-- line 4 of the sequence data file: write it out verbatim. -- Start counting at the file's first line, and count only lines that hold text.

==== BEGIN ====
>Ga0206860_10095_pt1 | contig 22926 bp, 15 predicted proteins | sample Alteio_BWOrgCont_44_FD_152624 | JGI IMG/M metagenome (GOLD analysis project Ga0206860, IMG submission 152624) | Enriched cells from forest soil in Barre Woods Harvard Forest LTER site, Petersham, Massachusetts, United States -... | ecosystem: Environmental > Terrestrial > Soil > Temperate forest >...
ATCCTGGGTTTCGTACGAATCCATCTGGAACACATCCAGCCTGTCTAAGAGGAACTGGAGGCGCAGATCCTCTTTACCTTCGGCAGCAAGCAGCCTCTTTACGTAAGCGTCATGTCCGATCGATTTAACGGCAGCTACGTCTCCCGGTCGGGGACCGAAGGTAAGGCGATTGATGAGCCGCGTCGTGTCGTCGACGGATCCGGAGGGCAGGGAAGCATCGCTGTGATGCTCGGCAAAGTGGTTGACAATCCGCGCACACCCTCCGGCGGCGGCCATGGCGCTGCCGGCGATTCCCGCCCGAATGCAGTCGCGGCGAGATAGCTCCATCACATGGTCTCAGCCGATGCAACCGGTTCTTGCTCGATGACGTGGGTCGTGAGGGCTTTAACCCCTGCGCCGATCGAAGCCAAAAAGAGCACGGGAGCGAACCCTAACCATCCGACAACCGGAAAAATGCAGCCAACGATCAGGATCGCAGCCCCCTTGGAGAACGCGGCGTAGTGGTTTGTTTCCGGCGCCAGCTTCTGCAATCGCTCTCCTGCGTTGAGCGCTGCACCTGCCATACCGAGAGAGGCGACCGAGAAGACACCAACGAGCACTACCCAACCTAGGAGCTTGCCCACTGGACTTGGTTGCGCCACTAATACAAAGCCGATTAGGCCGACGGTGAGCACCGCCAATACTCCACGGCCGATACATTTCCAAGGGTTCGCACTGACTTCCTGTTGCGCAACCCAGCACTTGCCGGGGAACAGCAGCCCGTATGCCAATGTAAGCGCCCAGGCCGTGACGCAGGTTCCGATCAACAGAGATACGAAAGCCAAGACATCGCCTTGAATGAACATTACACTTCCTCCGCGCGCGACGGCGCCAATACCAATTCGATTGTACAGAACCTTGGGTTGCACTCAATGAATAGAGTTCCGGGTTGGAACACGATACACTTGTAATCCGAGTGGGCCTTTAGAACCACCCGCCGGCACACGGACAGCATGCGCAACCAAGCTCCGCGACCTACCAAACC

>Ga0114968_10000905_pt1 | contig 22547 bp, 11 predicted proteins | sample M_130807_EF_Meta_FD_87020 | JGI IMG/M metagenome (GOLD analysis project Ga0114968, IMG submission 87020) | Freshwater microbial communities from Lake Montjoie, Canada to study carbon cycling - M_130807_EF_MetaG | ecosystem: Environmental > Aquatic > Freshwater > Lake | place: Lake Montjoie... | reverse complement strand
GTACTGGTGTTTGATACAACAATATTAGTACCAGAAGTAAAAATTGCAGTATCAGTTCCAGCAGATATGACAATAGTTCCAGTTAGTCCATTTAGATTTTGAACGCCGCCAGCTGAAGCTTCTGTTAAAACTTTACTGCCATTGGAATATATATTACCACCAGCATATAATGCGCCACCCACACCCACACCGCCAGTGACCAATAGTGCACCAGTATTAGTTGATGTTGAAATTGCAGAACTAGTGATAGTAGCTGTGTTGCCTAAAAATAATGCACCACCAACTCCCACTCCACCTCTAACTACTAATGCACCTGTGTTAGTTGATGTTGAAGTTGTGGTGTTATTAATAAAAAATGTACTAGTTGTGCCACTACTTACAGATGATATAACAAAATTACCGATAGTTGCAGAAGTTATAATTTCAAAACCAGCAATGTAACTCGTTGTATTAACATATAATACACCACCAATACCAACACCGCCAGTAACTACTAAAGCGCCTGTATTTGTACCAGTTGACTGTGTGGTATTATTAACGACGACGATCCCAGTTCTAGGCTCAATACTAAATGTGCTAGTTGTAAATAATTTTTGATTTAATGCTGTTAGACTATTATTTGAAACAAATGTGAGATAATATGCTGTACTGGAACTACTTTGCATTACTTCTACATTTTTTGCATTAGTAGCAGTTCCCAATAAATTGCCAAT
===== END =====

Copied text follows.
GTACTGGTGTTTGATACAACAATATTAGTACCAGAAGTAAAAATTGCAGTATCAGTTCCAGCAGATATGACAATAGTTCCAGTTAGTCCATTTAGATTTTGAACGCCGCCAGCTGAAGCTTCTGTTAAAACTTTACTGCCATTGGAATATATATTACCACCAGCATATAATGCGCCACCCACACCCACACCGCCAGTGACCAATAGTGCACCAGTATTAGTTGATGTTGAAATTGCAGAACTAGTGATAGTAGCTGTGTTGCCTAAAAATAATGCACCACCAACTCCCACTCCACCTCTAACTACTAATGCACCTGTGTTAGTTGATGTTGAAGTTGTGGTGTTATTAATAAAAAATGTACTAGTTGTGCCACTACTTACAGATGATATAACAAAATTACCGATAGTTGCAGAAGTTATAATTTCAAAACCAGCAATGTAACTCGTTGTATTAACATATAATACACCACCAATACCAACACCGCCAGTAACTACTAAAGCGCCTGTATTTGTACCAGTTGACTGTGTGGTATTATTAACGACGACGATCCCAGTTCTAGGCTCAATACTAAATGTGCTAGTTGTAAATAATTTTTGATTTAATGCTGTTAGACTATTATTTGAAACAAATGTGAGATAATATGCTGTACTGGAACTACTTTGCATTACTTCTACATTTTTTGCATTAGTAGCAGTTCCCAATAAATTGCCAAT